After years of paying rent on a property with the aim to one day own it outright, you’ll want some assurance that the home won’t be sold to someone else in the meantime. Option fees prevent the seller from accepting another offer on the home while ensuring your right to make the initial bid.
These fees are usually negotiable and can be worked into the home’s eventual sales price. Depending on the terms of your agreement, option fees might be non-refundable if you decide not to purchase the property.
When the lease expires on a lease option agreement, you and the seller would negotiate a price for the home, usually after scheduling an appraisal of the property.
Depending on the terms of your contract, your option fee and any funds accumulated through rent payments can go towards the purchase price of the home. You’re still free to walk away from the sale, but doing so would forfeit the amount paid for the option fee.
Lease purchase agreement
Much like a lease option agreement, lease purchase agreements involve renting a property for an established period of time. However, rather than negotiate a sales price at the end of contract’s term, lease purchase agreements settle on a sales price when the agreement is signed.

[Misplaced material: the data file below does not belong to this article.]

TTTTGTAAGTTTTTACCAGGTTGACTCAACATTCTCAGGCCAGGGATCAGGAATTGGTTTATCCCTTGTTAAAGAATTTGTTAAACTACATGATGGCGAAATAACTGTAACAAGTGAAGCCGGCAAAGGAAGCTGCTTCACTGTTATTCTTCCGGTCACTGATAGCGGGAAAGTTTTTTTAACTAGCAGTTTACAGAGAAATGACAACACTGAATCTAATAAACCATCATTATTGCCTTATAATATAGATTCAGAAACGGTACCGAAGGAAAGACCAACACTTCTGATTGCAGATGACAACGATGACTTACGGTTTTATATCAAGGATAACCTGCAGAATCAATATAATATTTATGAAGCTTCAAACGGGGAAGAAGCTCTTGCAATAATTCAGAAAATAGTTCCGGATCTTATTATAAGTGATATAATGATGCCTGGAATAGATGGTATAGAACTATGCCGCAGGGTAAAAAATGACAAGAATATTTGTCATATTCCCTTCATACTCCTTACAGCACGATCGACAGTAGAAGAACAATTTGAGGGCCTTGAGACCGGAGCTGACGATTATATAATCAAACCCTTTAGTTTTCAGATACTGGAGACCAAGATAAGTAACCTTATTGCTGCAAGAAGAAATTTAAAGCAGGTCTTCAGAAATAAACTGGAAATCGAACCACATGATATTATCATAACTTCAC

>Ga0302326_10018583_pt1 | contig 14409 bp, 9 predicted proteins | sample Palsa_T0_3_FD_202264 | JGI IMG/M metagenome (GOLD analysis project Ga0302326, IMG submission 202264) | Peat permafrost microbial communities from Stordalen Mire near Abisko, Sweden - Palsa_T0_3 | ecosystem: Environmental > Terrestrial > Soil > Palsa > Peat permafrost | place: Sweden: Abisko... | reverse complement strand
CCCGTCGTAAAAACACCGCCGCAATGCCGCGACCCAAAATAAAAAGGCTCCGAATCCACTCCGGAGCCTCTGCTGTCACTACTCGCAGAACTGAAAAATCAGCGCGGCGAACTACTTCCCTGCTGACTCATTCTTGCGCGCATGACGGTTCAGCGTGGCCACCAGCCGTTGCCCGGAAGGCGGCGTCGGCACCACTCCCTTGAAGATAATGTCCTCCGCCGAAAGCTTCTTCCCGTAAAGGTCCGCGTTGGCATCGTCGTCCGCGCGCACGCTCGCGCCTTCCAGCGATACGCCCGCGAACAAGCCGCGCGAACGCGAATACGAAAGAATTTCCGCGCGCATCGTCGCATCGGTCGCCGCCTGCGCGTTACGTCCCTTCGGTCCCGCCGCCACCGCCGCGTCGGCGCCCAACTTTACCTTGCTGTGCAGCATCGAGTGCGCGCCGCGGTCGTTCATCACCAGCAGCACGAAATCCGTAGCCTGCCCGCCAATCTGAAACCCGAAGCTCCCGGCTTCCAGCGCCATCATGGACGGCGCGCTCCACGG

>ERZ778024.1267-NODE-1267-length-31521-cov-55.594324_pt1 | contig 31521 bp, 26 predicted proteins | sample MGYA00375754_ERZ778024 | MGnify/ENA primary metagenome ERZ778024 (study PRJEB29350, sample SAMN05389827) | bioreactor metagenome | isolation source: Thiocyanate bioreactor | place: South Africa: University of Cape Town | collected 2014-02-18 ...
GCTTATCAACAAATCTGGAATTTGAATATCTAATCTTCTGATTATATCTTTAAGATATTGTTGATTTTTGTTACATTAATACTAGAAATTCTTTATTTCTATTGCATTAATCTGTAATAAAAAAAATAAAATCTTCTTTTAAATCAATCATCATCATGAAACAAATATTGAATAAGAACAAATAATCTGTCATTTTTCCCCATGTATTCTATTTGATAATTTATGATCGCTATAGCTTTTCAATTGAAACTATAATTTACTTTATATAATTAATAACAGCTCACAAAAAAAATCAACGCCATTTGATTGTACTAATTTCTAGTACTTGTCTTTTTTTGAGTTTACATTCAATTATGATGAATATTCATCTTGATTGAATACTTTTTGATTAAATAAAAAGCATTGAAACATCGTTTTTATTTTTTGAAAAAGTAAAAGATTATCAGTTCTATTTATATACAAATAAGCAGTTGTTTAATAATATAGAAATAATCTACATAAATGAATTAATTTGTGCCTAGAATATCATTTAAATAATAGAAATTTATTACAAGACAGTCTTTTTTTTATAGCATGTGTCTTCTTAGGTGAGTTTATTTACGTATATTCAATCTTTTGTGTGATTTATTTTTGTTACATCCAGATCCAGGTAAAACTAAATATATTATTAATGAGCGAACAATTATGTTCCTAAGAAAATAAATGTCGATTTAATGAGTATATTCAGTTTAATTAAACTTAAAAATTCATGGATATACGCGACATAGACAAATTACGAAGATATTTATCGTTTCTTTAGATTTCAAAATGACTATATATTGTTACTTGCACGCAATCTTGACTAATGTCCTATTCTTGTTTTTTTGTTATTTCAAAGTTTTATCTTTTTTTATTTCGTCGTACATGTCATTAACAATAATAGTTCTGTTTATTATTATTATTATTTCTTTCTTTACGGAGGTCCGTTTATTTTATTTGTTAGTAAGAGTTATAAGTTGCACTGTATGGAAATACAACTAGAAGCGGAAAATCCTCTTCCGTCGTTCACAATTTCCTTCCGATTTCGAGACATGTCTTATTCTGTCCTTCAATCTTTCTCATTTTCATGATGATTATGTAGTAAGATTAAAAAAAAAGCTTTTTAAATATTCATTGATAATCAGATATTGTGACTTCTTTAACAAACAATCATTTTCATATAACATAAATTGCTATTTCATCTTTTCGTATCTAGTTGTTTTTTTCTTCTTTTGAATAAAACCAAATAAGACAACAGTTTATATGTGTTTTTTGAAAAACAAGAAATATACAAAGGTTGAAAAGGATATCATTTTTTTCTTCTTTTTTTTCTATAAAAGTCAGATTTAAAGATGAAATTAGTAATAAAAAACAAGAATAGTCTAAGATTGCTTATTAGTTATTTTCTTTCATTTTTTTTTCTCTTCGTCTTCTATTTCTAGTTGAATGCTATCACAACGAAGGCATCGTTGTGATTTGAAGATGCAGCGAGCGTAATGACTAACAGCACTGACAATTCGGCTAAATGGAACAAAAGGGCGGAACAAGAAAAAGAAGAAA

In a lease purchase agreement, you will be responsible for funding the purchase of the home. That means securing a mortgage loan before the lease’s term is up. Since you already established the purchase price when signing the contract, you’ll have all the information you need to start looking for the right lender as soon as you start renting.
If the home’s price is expected to rise, locking in a sales price through a lease purchase agreement can also help the buyer save thousands in the long term. When it’s time to buy the home, you’ll be able to purchase the property at the price that was established when you first moved in, rather than pay for the home at its current value.
There are substantial benefits to signing a rent to own agreement, but it’s vital to thoroughly understand the terms of your contract and how your monthly rent payments are being distributed before signing the lease.
To find out if renting to own might be a good option for you, start by learning more about credit reports and what they reveal about your eligibility for a mortgage.